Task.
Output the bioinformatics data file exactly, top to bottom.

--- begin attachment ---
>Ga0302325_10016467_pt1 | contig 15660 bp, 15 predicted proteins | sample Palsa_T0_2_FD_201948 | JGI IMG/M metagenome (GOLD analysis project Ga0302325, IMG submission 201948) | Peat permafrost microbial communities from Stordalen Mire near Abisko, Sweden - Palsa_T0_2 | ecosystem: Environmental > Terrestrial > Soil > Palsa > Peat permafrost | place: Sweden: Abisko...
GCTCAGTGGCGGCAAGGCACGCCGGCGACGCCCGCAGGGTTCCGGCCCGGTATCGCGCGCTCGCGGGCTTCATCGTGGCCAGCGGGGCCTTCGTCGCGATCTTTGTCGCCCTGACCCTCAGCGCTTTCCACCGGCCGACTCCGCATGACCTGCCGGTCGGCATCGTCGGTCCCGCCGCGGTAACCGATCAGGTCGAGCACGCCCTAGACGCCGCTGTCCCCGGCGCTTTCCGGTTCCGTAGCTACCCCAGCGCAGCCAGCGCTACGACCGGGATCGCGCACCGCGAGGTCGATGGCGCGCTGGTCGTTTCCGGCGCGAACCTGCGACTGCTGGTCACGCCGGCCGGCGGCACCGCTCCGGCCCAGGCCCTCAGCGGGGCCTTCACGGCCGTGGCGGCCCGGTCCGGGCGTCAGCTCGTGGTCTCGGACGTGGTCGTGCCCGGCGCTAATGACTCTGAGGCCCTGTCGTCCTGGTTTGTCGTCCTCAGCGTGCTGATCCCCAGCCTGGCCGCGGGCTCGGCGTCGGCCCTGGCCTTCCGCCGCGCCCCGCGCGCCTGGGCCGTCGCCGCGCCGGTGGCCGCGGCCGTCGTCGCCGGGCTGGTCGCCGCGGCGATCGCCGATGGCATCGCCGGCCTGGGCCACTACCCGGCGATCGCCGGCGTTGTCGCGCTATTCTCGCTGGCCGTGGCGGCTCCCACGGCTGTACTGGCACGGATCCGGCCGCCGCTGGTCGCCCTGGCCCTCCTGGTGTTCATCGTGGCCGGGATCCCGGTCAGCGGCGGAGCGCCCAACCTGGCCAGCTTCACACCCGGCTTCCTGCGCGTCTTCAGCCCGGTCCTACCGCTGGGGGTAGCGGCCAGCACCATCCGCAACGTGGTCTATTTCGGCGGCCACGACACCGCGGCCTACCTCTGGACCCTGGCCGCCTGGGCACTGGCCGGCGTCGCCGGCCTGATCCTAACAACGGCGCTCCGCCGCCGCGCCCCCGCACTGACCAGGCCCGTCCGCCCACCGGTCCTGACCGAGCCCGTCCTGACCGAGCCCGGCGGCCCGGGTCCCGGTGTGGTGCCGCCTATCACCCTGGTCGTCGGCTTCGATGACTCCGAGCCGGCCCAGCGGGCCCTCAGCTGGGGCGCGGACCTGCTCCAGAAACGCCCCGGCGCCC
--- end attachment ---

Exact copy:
>Ga0302325_10016467_pt1 | contig 15660 bp, 15 predicted proteins | sample Palsa_T0_2_FD_201948 | JGI IMG/M metagenome (GOLD analysis project Ga0302325, IMG submission 201948) | Peat permafrost microbial communities from Stordalen Mire near Abisko, Sweden - Palsa_T0_2 | ecosystem: Environmental > Terrestrial > Soil > Palsa > Peat permafrost | place: Sweden: Abisko...
GCTCAGTGGCGGCAAGGCACGCCGGCGACGCCCGCAGGGTTCCGGCCCGGTATCGCGCGCTCGCGGGCTTCATCGTGGCCAGCGGGGCCTTCGTCGCGATCTTTGTCGCCCTGACCCTCAGCGCTTTCCACCGGCCGACTCCGCATGACCTGCCGGTCGGCATCGTCGGTCCCGCCGCGGTAACCGATCAGGTCGAGCACGCCCTAGACGCCGCTGTCCCCGGCGCTTTCCGGTTCCGTAGCTACCCCAGCGCAGCCAGCGCTACGACCGGGATCGCGCACCGCGAGGTCGATGGCGCGCTGGTCGTTTCCGGCGCGAACCTGCGACTGCTGGTCACGCCGGCCGGCGGCACCGCTCCGGCCCAGGCCCTCAGCGGGGCCTTCACGGCCGTGGCGGCCCGGTCCGGGCGTCAGCTCGTGGTCTCGGACGTGGTCGTGCCCGGCGCTAATGACTCTGAGGCCCTGTCGTCCTGGTTTGTCGTCCTCAGCGTGCTGATCCCCAGCCTGGCCGCGGGCTCGGCGTCGGCCCTGGCCTTCCGCCGCGCCCCGCGCGCCTGGGCCGTCGCCGCGCCGGTGGCCGCGGCCGTCGTCGCCGGGCTGGTCGCCGCGGCGATCGCCGATGGCATCGCCGGCCTGGGCCACTACCCGGCGATCGCCGGCGTTGTCGCGCTATTCTCGCTGGCCGTGGCGGCTCCCACGGCTGTACTGGCACGGATCCGGCCGCCGCTGGTCGCCCTGGCCCTCCTGGTGTTCATCGTGGCCGGGATCCCGGTCAGCGGCGGAGCGCCCAACCTGGCCAGCTTCACACCCGGCTTCCTGCGCGTCTTCAGCCCGGTCCTACCGCTGGGGGTAGCGGCCAGCACCATCCGCAACGTGGTCTATTTCGGCGGCCACGACACCGCGGCCTACCTCTGGACCCTGGCCGCCTGGGCACTGGCCGGCGTCGCCGGCCTGATCCTAACAACGGCGCTCCGCCGCCGCGCCCCCGCACTGACCAGGCCCGTCCGCCCACCGGTCCTGACCGAGCCCGTCCTGACCGAGCCCGGCGGCCCGGGTCCCGGTGTGGTGCCGCCTATCACCCTGGTCGTCGGCTTCGATGACTCCGAGCCGGCCCAGCGGGCCCTCAGCTGGGGCGCGGACCTGCTCCAGAAACGCCCCGGCGCCC